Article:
The United Methodist General Boards of Church & Society (GBCS) and Global Ministries (GBGM) have created a new resource for local congregations to observe Mental Health Awareness Month in May. The bulletin insert, “Faith & Mental Health — Creating Caring & Sharing Communities” is available free as a download at umc-gbcs.org/resources-websites.
According to United Methodist resolution Ministries in Mental Illness, “Faithful Christians are called to be in ministry to individuals and their families challenged by disorders causing disturbances of thinking, feeling and acting categorized as ‘mental illness’” (#3301, The Book of Resolutions of The United Methodist Church 2012).
The resolution commits United Methodists to the following:
- Learn more about the causes of mental illnesses;
- Advocate for compassion and generosity in the treatment of mental illnesses; and
- Prayerfully lead our congregations to be in ministry, demonstrating the church, as the body of Christ, can work to provide the means of grace that leads to wholeness and healing for all.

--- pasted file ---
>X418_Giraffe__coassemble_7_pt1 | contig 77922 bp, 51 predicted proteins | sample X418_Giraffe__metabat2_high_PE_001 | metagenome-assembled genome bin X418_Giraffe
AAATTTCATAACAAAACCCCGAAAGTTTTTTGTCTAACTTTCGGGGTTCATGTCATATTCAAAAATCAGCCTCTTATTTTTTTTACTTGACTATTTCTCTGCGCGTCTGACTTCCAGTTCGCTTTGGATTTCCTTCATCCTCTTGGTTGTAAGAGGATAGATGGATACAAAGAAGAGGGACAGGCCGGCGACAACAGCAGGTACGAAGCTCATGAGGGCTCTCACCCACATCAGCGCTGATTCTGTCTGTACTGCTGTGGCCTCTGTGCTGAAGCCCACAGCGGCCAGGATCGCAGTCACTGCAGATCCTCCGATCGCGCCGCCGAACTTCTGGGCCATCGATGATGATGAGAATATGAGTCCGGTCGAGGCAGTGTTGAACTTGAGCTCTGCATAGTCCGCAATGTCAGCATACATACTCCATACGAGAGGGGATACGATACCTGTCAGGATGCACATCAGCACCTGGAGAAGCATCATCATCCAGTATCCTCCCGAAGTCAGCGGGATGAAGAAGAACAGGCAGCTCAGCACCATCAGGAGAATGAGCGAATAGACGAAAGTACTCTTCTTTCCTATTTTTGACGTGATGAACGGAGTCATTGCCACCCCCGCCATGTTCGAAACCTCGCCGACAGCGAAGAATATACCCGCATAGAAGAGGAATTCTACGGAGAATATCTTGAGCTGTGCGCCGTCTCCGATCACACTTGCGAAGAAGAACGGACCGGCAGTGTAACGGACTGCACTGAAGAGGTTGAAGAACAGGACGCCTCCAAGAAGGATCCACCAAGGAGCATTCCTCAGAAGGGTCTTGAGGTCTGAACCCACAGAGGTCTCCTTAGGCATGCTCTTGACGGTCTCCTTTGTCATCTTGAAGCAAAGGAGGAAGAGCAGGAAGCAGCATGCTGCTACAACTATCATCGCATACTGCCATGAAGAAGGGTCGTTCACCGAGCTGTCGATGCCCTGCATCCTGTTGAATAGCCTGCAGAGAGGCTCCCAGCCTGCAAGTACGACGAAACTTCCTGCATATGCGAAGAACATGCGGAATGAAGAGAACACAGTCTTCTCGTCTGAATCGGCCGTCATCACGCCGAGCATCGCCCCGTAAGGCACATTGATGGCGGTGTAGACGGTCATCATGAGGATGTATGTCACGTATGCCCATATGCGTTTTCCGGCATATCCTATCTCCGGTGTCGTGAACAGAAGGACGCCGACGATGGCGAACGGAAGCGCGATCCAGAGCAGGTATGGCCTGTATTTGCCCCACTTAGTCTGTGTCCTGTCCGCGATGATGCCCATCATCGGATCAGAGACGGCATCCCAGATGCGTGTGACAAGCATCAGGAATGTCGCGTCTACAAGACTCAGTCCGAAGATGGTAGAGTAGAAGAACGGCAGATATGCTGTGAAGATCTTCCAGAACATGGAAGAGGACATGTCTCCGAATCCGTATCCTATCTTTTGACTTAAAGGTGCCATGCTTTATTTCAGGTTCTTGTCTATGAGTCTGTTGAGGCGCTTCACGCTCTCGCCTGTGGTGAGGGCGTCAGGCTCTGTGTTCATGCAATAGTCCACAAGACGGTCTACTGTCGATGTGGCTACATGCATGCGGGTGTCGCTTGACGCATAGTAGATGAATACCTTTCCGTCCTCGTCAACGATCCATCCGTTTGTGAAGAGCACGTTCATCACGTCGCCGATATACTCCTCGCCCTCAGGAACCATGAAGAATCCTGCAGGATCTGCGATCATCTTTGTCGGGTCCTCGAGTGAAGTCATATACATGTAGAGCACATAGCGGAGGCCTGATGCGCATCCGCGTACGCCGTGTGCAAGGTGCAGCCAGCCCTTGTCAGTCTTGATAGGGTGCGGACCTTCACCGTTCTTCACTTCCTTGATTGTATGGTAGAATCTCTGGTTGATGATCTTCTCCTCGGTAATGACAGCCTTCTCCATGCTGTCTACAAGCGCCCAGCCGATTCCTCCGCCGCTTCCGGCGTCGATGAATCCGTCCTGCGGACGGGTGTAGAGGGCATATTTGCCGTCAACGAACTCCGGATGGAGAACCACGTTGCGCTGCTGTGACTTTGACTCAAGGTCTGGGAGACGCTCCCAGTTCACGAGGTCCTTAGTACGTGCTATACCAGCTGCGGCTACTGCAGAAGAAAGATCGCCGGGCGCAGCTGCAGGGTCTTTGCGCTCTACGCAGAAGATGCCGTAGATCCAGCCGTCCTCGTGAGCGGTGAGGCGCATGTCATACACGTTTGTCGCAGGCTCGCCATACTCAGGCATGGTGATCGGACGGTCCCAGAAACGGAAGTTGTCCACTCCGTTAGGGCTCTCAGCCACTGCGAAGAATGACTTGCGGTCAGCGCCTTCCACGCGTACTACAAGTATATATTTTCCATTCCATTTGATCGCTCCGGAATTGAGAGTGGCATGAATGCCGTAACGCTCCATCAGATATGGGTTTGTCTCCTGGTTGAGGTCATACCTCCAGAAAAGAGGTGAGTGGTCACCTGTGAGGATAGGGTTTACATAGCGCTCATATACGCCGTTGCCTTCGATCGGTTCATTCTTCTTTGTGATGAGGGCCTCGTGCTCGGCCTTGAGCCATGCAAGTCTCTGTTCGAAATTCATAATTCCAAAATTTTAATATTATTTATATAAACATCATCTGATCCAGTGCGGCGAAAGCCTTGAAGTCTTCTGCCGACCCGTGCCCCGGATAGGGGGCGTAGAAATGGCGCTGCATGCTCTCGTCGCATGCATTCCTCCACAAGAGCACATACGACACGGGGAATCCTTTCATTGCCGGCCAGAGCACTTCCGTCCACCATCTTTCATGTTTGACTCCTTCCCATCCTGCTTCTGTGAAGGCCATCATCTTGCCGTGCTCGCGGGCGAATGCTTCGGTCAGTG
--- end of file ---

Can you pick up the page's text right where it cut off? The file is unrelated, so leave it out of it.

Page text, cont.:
The bulletin insert was designed by Michelle Whittaker, GBCS director of Communications & New Media.
The insert is among a series of new or updated activities and resources addressing mental health that have been created in cooperation between the two agencies. The bulletin insert points out that United Methodists around the world are called to join the “Caring Communities” program in covenant relationship with persons with mental illness and their families. It highlights the five emphases of Caring Communities:
- Educate congregations and the community in public discussion about mental illness and work to reduce the stigma experienced by those suffering.
- Covenant to understand and love persons with mental illness and their families.
- Welcome persons and their families into the faith community.
- Support persons with mental illness and their families through providing awareness, prayer and respect.
- Advocate for better access, funding and support for mental health treatment and speak out on mental health concerns.
This insert provides statistics about mental illness and identifies other mental-health resources, such as the National Alliance for the Mentally Ill Faithnet, Pathways to Promise, an ecumenical mental health coalition, and the United Methodist Committee on DisAbility Ministries.
An important component of the bulletin insert is its emphasis on countering the “stigma” that so often accompanies mental illness.
More information and resources concerning United Methodist ministries in this area are available at umc-gbcs.org/issues/mental-health.